For the Social Democrats ( spd ), the result of the Bundestag election of 24 September 2017 was a disaster. With a vote share of just 20.5 percent, the party had to face its worst result in a national election since 1949. The outgoing Grand
The Social Democrats at the Crossroads
Andreas M. Wüst
Trump, Le Pen, and the New Normal
movements as the demise of the political party as a key institution of democratic political life, part of the tectonic change in institutional frameworks that we associate with the changing nature of the state in an age of globalization. Donald Trump won the
The relatively new party known as the Alternative for Germany (Alternative für Deutschland, AfD) and its relationship to right-wing extremism has been the subject of a great deal of intensive discussion among political and social scientists. While
Anxiety about the party form casts a long shadow over various currents of radical political theory. This anxiety is rooted in historical experiences and legacies not only among long-established communist and socialist parties in Europe but also
Populist Competitors in Eastern Germany
only did a populist radical right party gained representation in the Bundestag for the first time in Germany’s postwar history, the AfD’s 12.6 percent of the vote placed it as the third largest party in parliament and—given the Social Democratic Party’s
Stacy M. K. George
Nearly a decade since its emergence on the political scene in the United States, the Tea Party has left a notable impact on contemporary American politics. In April 2009, three months after the establishment of a progressive federal administration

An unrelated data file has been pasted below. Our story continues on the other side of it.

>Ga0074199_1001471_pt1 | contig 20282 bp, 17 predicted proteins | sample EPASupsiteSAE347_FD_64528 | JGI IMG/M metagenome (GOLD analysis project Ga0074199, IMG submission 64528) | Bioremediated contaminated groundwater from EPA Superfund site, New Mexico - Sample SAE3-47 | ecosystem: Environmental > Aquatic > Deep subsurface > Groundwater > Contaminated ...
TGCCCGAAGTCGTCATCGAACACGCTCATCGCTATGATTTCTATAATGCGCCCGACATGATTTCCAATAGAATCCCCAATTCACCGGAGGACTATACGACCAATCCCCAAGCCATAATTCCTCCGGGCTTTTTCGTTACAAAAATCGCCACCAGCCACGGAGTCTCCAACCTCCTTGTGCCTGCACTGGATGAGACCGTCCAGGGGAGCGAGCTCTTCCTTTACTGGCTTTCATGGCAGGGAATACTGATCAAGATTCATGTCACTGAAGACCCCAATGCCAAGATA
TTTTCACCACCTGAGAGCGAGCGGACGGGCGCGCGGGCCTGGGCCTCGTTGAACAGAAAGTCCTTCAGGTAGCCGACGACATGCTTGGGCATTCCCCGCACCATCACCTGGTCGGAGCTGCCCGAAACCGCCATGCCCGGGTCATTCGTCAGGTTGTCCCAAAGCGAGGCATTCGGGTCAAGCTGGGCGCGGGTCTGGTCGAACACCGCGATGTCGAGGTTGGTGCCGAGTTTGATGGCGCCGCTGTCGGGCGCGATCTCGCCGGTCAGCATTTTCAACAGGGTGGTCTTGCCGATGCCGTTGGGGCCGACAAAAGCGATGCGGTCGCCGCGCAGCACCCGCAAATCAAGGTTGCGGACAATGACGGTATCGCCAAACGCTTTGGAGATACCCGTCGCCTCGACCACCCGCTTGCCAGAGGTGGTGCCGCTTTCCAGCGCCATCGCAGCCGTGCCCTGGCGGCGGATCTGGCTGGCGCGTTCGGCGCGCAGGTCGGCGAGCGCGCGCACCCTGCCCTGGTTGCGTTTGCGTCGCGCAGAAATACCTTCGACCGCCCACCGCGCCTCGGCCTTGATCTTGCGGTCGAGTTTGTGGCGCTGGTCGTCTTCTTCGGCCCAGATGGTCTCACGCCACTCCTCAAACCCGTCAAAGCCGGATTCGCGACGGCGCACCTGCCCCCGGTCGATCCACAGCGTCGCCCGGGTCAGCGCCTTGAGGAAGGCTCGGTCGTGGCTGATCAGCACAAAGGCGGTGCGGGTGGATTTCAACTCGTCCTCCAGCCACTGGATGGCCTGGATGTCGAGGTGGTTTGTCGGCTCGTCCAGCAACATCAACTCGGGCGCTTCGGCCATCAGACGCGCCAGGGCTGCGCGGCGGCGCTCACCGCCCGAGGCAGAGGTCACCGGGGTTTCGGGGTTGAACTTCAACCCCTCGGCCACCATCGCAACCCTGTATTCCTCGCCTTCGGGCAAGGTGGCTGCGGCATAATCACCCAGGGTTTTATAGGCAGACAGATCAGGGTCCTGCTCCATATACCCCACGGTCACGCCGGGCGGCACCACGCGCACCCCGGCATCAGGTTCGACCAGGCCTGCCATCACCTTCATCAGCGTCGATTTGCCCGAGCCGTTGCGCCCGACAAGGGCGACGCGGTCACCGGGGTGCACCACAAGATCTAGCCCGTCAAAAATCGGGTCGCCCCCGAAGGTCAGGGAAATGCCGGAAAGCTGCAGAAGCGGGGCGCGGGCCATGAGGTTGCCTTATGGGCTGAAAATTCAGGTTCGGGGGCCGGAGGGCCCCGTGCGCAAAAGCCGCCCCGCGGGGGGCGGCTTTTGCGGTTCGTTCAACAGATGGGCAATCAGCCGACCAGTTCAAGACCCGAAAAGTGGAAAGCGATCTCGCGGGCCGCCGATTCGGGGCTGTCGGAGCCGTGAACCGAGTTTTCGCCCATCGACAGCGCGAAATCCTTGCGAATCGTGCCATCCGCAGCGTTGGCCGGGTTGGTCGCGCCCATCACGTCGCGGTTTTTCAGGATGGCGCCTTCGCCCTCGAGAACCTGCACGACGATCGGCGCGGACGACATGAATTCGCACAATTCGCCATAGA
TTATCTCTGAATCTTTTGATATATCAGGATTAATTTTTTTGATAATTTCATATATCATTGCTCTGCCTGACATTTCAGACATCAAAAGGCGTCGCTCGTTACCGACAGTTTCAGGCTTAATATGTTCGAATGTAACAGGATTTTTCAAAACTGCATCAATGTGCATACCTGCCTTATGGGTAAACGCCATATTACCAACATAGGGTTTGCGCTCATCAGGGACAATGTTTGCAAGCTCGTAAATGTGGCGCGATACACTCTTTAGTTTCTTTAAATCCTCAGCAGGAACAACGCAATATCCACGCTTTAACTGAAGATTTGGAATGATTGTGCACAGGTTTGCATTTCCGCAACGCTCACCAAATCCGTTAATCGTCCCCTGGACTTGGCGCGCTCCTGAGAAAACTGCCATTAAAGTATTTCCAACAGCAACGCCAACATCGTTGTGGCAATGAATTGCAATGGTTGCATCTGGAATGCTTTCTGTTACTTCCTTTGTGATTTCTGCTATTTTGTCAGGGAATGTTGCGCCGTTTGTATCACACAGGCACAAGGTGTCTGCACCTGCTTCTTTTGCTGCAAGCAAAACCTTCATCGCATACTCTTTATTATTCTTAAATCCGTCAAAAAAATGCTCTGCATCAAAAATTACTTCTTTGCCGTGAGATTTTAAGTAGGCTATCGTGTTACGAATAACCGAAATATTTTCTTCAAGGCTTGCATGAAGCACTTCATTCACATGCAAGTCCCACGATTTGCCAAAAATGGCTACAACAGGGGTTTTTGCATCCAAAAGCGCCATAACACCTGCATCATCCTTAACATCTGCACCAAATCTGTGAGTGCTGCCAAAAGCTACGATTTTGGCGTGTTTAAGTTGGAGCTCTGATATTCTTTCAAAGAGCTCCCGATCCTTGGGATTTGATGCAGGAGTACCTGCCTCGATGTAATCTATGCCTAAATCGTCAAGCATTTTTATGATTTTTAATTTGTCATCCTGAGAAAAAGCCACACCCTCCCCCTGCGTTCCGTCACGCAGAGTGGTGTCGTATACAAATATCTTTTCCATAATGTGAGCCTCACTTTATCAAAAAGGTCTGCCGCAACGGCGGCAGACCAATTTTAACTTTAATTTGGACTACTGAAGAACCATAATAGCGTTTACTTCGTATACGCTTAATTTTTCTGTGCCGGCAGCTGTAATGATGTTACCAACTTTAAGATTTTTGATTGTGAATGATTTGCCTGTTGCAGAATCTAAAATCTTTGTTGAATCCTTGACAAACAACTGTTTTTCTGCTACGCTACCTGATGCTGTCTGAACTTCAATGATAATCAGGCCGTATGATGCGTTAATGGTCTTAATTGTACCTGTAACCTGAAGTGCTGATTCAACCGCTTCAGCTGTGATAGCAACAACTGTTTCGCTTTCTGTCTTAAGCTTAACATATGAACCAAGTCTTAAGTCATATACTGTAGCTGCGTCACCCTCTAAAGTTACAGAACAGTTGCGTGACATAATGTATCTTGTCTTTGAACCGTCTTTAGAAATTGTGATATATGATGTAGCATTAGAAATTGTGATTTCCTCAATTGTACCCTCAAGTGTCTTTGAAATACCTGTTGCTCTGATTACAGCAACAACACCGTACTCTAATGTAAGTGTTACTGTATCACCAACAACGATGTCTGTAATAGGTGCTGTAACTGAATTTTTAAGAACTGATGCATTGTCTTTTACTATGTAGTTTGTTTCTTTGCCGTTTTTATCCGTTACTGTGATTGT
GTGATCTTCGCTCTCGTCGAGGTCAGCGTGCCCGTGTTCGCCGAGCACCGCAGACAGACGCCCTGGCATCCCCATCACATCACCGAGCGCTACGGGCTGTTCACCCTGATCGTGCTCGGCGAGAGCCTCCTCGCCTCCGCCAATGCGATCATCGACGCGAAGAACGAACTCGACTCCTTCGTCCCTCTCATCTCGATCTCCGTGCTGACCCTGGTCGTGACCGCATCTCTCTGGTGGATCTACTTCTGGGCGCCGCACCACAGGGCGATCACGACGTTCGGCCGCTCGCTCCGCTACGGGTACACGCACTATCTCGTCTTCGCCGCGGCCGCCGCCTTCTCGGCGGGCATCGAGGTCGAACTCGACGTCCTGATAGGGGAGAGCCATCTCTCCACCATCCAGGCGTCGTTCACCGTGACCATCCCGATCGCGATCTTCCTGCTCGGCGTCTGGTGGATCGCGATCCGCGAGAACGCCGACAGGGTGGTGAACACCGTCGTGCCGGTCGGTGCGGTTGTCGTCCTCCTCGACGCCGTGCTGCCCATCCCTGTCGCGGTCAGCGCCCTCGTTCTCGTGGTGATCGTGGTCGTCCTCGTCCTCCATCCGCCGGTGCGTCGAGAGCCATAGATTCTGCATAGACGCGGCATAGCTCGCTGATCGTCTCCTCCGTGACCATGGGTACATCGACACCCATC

Ofer Kenig, Michael Philippov and Gideon Rahat
Party membership is in decline in Israel. This article analyzes the main characteristics of party members in three of the largest parties in Israel: Kadima, Likud, and Labor. Party members in Israel share similar features with party members in other countries: they are older, economically better off than the average voter, they are more highly educated than an average voter, and they are more likely to be male than female. This comparison between the members population and the voters population also demonstrates that Arabs are over-represented in Kadima and Labor while religious people are over-represented in Kadima and especially Likud. Most party members claim that ideological motivations led them to join a particular party, yet they suspect that the other members are motivated by more instrumental reasons. They expect the party to act cohesively but at the same time clearly support deeper intraparty democratization. They are also rather passive, hardly engaging in party activities.
Unexpected Democracydeepening Consequences of One-party Dominance in South Africa
Heidi Leigh Matisonn
It might be claimed that something approaching a broad consensus has emerged in political science that democracy, in any operationally viable form, entails a multi-party system. However, in recent times the notion that this view is fully captured by a narrowly instrumentalist party-political model has been challenged. It is argued that while parties are widely accepted as a democratic compromise—a necessary mechanism for representation in contemporary democracies— insufficient consideration is given to the possibility that parties may also serve to compromise democracy by alienating citizens from government.
The establishment of the Likud party in the fall of 1973 proved to be a highly significant event. The new party became the novel political platform that would bring Menachem Begin into government, and it would play a key role in the creation of a
The rise of Matteo Renzi is one of the most significant political events of the year. This chapter analyzes Renzi's leadership of the Partito Democratico (PD), looking at both the internal politics of the party and the party's position within the Italian party system. Within the PD itself, Renzi has brought take-it-or-leave-it proposals to the party executive, which has upset a vocal minority. More broadly, Renzi has moved the party to the center on the left-right scale, while adopting a more expansionary fiscal stance, effectively marginalizing other parties. The chapter concludes that the most serious opposition to Renzi today may come from within his own party.